Pattern recognition today is a popular topic largely because pattern recognition techniques have leveraged advanced technology, such as Machine Learning and Artificial Intelligence. However, there also is very much a human side to pattern recognition, and it is applicable to developing strategies and managing projects.
This post explores the value of pattern recognition, where it is used, for example, in venture capital, how it is embedded in best practices for strategy and project management, and how you can become better at it.
What Is Pattern Recognition?
Pattern recognition is the identification of common elements and behavioral characteristics that tend to repeat themselves and make outcomes more predictable.
Pattern recognition applies broadly across fields; whether you are an artist, athlete, investor…or a strategist or project manager. Recognizing the patterns that naturally occur in situations that we encounter can make us much more effective at what we do.
I often like to look outside my immediate field to other fields of interest, where I can learn something that I can then transplant and apply back in my own field. In this post, we explore the use of pattern recognition in the Venture Capital (VC) field, and relate it back to the practice of pattern recognition in strategy and project management.
Bruce Dunlevie, a Venture Capitalist at Benchmark Capital, said,
“Pattern recognition is an essential skill in venture capital…while the elements of success in the venture business do not repeat themselves precisely, they often rhyme. In evaluating companies, the successful VC will often see something that reminds them of patterns they have seen before.”
Indeed, the idea that practice makes perfect, and the power of repetition and accumulation of knowledge across these experiences is valuable at a minimum for speed and efficiency, as time is money. In Venture Capital, this translates to being able to better recognize patterns which expose positive or negative attributes – and to invest accordingly.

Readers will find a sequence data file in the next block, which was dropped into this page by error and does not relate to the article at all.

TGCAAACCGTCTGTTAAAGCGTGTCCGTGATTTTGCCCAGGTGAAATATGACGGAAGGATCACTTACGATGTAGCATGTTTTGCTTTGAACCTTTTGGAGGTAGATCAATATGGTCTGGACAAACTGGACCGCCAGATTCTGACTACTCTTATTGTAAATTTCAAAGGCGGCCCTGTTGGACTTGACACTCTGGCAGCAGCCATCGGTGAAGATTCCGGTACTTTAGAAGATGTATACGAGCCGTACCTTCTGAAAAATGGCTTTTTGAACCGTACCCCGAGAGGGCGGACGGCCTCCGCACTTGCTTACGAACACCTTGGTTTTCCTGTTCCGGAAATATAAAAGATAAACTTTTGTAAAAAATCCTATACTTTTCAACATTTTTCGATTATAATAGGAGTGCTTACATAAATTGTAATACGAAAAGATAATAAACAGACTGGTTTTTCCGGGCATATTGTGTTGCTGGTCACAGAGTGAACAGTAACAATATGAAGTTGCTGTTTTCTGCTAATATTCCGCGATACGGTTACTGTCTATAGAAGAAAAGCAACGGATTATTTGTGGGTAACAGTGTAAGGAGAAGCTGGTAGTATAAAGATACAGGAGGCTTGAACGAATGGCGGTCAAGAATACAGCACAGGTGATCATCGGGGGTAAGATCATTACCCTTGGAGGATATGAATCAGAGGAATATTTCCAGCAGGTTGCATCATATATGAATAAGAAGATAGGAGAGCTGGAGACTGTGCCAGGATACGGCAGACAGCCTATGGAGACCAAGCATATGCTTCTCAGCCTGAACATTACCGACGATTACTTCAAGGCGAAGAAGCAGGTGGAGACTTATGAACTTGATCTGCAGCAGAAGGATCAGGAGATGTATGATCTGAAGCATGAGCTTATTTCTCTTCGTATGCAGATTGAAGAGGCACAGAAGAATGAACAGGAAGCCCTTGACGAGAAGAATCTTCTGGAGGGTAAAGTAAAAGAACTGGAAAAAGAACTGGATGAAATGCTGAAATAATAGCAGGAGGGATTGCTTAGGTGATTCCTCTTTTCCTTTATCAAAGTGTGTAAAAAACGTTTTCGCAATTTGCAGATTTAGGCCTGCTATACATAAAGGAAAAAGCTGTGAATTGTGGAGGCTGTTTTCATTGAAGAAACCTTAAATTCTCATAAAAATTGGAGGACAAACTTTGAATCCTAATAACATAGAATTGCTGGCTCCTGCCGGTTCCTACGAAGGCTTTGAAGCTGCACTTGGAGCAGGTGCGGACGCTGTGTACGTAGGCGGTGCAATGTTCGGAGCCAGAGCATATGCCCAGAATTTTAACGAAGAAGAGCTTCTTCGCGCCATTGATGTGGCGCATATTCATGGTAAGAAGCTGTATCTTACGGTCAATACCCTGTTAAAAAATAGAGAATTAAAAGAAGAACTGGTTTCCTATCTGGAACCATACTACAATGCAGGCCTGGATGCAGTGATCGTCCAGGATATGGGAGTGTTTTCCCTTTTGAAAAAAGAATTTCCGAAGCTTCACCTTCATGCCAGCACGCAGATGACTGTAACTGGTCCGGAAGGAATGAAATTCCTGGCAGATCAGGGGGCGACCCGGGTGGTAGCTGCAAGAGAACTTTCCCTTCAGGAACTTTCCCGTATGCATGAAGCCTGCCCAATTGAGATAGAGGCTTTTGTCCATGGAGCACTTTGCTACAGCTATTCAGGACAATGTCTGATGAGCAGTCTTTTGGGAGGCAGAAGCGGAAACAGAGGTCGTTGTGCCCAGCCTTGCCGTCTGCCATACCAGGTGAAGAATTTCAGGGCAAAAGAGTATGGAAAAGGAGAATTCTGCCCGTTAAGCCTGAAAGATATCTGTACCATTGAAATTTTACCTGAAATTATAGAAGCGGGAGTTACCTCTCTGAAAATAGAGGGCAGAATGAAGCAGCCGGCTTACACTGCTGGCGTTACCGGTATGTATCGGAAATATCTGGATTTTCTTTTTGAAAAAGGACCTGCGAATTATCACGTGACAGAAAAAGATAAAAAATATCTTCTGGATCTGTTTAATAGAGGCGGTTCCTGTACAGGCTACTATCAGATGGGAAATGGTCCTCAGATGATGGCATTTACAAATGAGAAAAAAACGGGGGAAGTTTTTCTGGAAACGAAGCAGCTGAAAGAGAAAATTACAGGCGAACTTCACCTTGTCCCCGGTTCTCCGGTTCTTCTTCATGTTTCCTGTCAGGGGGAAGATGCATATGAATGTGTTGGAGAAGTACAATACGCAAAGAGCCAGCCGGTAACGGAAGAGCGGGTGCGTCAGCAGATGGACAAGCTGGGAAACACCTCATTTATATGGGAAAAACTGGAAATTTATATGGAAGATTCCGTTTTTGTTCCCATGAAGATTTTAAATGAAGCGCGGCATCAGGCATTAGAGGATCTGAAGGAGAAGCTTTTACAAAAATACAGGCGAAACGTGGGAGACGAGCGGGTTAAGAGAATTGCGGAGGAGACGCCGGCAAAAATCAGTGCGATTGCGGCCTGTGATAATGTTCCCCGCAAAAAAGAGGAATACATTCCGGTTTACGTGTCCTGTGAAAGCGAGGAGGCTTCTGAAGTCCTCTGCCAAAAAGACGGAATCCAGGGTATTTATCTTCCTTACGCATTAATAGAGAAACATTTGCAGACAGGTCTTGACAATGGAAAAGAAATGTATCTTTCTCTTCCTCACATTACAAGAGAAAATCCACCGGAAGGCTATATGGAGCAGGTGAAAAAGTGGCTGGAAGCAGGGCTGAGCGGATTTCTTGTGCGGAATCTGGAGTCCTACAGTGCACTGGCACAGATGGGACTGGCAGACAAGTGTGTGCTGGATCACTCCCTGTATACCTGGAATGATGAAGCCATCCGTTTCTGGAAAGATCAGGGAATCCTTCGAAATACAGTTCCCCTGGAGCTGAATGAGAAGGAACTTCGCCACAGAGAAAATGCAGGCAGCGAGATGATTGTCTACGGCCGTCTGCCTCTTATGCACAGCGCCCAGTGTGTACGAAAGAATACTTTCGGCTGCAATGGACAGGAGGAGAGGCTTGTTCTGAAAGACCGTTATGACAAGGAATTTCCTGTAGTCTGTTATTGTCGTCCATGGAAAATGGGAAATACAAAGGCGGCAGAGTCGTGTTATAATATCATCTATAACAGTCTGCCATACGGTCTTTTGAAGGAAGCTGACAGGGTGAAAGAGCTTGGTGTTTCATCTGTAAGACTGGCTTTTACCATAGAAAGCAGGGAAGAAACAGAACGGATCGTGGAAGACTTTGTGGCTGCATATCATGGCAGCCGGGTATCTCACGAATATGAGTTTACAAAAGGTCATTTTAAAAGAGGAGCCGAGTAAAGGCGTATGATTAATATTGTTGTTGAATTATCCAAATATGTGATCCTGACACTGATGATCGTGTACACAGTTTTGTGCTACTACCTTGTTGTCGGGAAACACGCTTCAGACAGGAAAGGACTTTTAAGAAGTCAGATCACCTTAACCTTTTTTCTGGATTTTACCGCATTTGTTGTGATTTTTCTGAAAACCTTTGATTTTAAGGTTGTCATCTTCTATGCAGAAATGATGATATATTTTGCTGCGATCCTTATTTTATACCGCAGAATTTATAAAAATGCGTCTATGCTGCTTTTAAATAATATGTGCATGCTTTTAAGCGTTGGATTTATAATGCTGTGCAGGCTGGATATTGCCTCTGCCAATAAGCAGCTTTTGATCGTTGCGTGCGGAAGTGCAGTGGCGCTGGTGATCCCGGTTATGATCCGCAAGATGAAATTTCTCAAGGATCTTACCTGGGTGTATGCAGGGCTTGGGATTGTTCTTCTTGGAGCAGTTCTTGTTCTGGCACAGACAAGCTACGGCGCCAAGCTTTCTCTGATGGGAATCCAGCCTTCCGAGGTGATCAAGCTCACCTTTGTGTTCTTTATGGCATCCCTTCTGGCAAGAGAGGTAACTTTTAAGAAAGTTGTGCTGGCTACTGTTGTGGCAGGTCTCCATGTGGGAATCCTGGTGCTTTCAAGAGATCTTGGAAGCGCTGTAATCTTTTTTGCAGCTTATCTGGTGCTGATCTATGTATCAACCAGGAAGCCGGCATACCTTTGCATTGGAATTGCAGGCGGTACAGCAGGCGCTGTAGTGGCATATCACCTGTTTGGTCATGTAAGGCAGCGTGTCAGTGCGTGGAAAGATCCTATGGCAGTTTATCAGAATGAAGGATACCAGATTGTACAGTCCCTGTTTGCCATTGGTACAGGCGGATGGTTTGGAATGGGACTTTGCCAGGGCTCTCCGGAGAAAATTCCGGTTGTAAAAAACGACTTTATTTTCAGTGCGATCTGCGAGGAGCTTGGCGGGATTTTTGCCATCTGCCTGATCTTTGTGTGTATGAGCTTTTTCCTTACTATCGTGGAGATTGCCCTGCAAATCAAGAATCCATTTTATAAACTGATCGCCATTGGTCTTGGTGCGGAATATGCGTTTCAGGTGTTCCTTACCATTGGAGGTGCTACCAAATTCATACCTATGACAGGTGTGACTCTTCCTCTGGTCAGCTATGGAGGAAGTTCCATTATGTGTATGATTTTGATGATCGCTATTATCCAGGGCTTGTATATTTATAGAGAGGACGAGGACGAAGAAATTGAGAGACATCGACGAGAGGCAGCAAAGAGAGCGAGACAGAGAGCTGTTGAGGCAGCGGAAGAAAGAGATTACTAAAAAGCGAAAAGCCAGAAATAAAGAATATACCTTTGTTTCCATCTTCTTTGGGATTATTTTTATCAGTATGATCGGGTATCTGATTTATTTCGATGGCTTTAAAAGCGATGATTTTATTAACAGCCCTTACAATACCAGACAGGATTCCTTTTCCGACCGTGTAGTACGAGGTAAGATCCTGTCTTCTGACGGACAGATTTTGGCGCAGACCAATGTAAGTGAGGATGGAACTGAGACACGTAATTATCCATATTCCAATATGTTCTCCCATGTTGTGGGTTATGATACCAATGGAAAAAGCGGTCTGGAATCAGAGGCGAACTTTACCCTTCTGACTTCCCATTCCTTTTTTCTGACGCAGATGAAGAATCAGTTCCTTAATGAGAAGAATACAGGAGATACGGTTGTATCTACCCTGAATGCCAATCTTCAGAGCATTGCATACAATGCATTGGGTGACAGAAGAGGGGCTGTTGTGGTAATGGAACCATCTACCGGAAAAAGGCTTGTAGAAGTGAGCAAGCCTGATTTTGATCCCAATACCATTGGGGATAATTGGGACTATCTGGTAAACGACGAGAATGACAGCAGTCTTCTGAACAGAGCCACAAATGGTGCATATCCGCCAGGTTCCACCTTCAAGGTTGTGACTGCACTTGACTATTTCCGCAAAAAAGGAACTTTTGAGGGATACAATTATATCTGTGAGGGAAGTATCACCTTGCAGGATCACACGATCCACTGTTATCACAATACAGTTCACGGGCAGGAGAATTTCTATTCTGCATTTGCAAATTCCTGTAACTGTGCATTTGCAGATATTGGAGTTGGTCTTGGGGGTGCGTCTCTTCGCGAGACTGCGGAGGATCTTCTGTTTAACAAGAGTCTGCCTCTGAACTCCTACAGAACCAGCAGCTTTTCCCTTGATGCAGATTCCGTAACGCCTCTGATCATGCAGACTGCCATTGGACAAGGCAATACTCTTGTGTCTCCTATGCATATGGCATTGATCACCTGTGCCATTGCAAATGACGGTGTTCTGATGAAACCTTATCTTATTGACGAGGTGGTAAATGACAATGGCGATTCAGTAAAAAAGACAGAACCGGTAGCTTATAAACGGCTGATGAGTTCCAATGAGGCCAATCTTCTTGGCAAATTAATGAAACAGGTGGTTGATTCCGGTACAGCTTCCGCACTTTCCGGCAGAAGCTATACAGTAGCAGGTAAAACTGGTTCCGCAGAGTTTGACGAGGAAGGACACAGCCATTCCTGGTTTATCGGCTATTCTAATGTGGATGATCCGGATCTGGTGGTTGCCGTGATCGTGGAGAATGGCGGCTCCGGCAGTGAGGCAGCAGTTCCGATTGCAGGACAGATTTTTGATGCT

What are some of these attributes?
- Founder’s experience on prior startups – VC’s highly value founder experience and prefer someone who has led several successful startups
- Uniqueness of technology – something that breaks through a barrier, is hard to emulate, adds value, and is needed
- Uniqueness of business model – a delivery system that simplifies a system or rearranges how it appears to the delight of the customer
- The pain intensity for the problem to be solved – the ‘intensity’ gives an indication of how badly customers might want it, and thus how quickly learning can happen and good results generated
- The team behind it – always a critical factor, VC’s want to see great people in each position
- Timing – Is the market ready for this at this time?
This is very simplistic, but it captures the idea that there is a structured process built around an understanding of patterns of success. Based upon experience with these attributes, a template-like checklist is used as part of a rigorous yet efficient process for identifying the most-likely-to-succeed startup investments.
Some Common Pattern Recognition Techniques
Pattern recognition is a very complex topic – as mentioned, it can involve such things as Machine Learning and Artificial Intelligence. However, there is a much more practical level where working people can improve their performance through good pattern recognition.
One way to think about pattern recognition for people is to consider these three types:
- Statistical – This is where we rely on analytical observations made based on studying the data. We can look for cause and effect, correlations, and trends.
- Tactile – We can also ‘feel’ a pattern. For many individuals, gut feel is the manifestation of years of experience and is worth considering along with more analytical considerations. (Read “Blink: The Power of Thinking Without Thinking“, by Malcolm Gladwell!)
- Templates – The combined experience of many individuals can be embedded in templates to account for the patterns that are most likely to produce a successful outcome.
In Venture Capital, these pattern recognition techniques are used to develop a process to ensure all the important factors are covered, to enable an analyst to go through the process rapidly, and to rapidly give analysts the experience distinguishing alternatives to identify the best investments.
Let’s now turn to how pattern recognition techniques are utilized in both strategy and project management.
Pattern Recognition in Organizational Strategy
I recommend these strategy resources (paid link):